The growing season is a busy time for pollinator scientists. Here’s what members of TPI got up to this summer!
Nick, Leslie, and Lydia dug into the secret lives of solitary bees in New Hampshire. They want to know “where does a bee fly in her life?” To answer this, they caught and painted blueberry cellophane bees at nests to identify unique individuals. Then, they surveyed flowers and nesting areas to track daily movements. They painted over 1200 bees!
Jessie, Lauren and Liana planted hundreds of goldenrod and sunflowers to find out how our growing practices affect the food available to bumble bees — an important native bee that pollinates tomatoes, peppers, melons and more. Bumble bees (like other bees) eat pollen and nectar, and need abundant, high-quality food to fly, pollinate, and raise new bees. They want to know how fertilizer and drought change plant growth, the number of flowers they produce, and the nutrient breakdown of their pollen and nectar. They spent the early summer digging, planting, weeding, and watering and ran a choice experiment to find out which plants bumble bees prefer to visit.
Brendan spent the spring and summer studying the impact of the Junonia coenia Densovirus on Baltimore checkerspot population dynamics. He set up an enclosed experiment that exposes caterpillars to a gradient of viral loads and monitored the impact on their survival and reproduction. Later in the summer he continued field sampling for a project that is using a metagenomic approach to investigate whether Lepidopteran viruses are shared between co-occurring caterpillar species. This will help him understand the likelihood of disease spillover impacting species of conservation interest.
Isaac and Greta studied the effect that temperature stress has on the way honey bees arrange their comb stores. They hope to learn how increasing global temperatures will affect the structure of honey bee colonies.
Atticus, Karen, and Kristina are looking at pollinator usage of milkweed in urban environments. Atticus and Karen observed monarch egg-laying behavior on milkweed, the monarch butterfly’s host plant, to see if it changes depending on surrounding landscape contexts, such as differing neighborhood flower garden densities. Kristina looked at milkweed flower visitors to see how visitation rates and species richness are affected by flower garden densities. You may have seen their pots at various park locations in Medford and Somerville!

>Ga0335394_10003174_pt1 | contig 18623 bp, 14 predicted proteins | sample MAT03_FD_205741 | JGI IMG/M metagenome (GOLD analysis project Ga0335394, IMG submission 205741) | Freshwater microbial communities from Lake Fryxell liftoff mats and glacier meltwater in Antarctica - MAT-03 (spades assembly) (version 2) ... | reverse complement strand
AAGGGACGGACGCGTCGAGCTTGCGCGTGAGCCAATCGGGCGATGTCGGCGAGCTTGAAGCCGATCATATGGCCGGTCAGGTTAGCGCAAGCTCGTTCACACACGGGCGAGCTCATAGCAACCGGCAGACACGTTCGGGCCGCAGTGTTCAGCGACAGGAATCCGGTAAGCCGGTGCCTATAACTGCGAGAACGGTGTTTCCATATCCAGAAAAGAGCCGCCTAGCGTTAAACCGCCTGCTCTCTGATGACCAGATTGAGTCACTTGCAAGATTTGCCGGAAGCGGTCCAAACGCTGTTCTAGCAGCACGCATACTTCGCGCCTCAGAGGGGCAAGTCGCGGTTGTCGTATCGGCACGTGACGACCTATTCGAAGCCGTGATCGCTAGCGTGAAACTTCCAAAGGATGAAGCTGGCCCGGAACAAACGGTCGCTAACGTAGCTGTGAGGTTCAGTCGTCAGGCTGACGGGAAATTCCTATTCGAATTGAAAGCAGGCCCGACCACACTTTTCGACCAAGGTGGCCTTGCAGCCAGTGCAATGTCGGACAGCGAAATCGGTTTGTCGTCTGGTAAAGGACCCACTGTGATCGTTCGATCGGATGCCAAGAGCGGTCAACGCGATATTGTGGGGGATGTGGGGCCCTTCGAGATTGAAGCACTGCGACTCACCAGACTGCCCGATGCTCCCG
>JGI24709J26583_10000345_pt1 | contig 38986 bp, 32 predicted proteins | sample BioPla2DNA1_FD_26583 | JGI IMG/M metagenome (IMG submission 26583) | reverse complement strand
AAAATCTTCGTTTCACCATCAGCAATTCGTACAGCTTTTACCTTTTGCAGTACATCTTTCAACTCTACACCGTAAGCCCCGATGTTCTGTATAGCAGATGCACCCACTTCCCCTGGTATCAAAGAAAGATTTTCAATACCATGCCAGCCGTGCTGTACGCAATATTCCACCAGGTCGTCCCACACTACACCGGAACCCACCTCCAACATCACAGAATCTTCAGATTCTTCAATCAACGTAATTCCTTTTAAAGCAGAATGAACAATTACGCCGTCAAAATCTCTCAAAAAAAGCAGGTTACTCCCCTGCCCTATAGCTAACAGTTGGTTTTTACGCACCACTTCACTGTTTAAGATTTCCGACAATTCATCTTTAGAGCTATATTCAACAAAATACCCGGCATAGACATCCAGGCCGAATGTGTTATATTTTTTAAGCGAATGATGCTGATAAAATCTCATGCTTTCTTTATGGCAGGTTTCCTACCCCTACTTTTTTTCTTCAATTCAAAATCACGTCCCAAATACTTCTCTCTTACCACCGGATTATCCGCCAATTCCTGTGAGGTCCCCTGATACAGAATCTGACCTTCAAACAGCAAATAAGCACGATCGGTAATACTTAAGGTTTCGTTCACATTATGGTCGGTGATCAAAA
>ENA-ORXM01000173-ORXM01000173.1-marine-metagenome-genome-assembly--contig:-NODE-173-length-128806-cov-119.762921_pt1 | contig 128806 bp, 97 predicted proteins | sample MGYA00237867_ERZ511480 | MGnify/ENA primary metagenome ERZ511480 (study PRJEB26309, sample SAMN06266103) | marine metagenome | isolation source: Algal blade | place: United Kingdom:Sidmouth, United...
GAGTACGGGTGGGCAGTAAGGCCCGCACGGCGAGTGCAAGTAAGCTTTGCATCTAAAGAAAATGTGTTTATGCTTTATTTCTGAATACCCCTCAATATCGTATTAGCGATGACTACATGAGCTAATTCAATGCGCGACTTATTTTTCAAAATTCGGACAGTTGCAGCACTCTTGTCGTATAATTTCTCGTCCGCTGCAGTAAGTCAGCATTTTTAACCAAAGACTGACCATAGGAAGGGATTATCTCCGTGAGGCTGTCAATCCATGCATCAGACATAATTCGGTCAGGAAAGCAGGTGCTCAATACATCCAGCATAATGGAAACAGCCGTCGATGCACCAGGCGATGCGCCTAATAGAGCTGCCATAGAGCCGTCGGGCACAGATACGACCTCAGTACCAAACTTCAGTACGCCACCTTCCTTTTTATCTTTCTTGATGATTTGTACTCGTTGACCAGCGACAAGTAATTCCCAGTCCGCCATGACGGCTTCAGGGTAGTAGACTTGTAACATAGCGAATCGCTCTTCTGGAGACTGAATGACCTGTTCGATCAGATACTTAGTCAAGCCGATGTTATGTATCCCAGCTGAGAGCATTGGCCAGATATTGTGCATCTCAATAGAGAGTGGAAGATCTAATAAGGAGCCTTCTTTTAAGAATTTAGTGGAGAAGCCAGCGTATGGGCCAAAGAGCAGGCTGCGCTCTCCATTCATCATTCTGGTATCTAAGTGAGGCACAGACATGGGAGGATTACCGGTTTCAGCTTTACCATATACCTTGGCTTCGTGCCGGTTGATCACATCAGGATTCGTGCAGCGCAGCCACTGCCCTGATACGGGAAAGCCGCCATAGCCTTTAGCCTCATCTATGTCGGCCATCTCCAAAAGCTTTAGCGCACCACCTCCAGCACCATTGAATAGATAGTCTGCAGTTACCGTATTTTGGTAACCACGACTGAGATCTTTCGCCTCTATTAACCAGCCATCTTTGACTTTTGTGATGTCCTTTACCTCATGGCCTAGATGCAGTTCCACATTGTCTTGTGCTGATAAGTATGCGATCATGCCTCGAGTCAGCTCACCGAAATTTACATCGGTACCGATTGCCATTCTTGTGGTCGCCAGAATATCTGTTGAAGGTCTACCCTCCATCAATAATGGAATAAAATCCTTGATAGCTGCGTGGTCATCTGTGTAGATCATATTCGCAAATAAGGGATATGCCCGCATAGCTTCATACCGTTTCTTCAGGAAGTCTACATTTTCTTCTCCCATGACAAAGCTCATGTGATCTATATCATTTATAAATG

Chloé, Nick, and Aviel studied sweat bee (Agapostemon virescens) movement on Tufts’ campus. They want to know whether roads act as barriers to foraging bees. To answer this, they set up squares of four pots of coneflower bisected by roads at three sites on campus. At these sites, they caught and painted bees to identify unique individuals and recorded ongoing traffic.
Yellow-faced bumble bees
Across the country in California, Sylvie is studying the difference in life cycle patterns of Bombus vosnesenskii, the yellow faced bumble bee. Sylvie is interested in how life cycle timing of this bumble bee varies across its range. In the Sierras, B. vosnesenskii displays the characteristic timing of bumble bees – a queen emerges in spring, a colony grows over the summer with female workers, and at the end of the summer the queen stops producing workers and starts producing new queens and males. Then, the mated female queens overwinter underground! Sylvie is getting to discover firsthand the timing of Bombus vosnesenskii life cycle on the coast–and how it compares to timing in the mountains–since it has not yet been characterized!
James and Kaitlyn mated adult pipevine swallowtails and tested how growth rates in their offspring may be affected by differences in ambient temperature. These females laid eggs on Dutchman’s pipe and they collected those eggs to put in different thermal treatments. They will monitor those larvae until they’re ready to become adults themselves.
Also in California, Emily studied monarch butterflies in urban gardens in the San Francisco Bay Area. Most people know monarchs for their impressive yearly migrations. Recently, however, year-round breeding ‘resident’ monarchs have also established in coastal cities in Northern California. These residents are associated with non-native milkweeds – namely Tropical Milkweed (Asclepias curassavica), which do not die off in the winter as the native species do and therefore provide breeding habitat throughout the year. We don’t yet know yet how resident and migratory monarchs interact with one another in urban gardens, and what the consequences of these interactions may be. In her research, Emily hopes to understand whether the resident monarchs in urban gardens are a population that is independent of the migratory one, or whether the presence of residents and their non-native host plants are contributing to overall monarch declines in the West.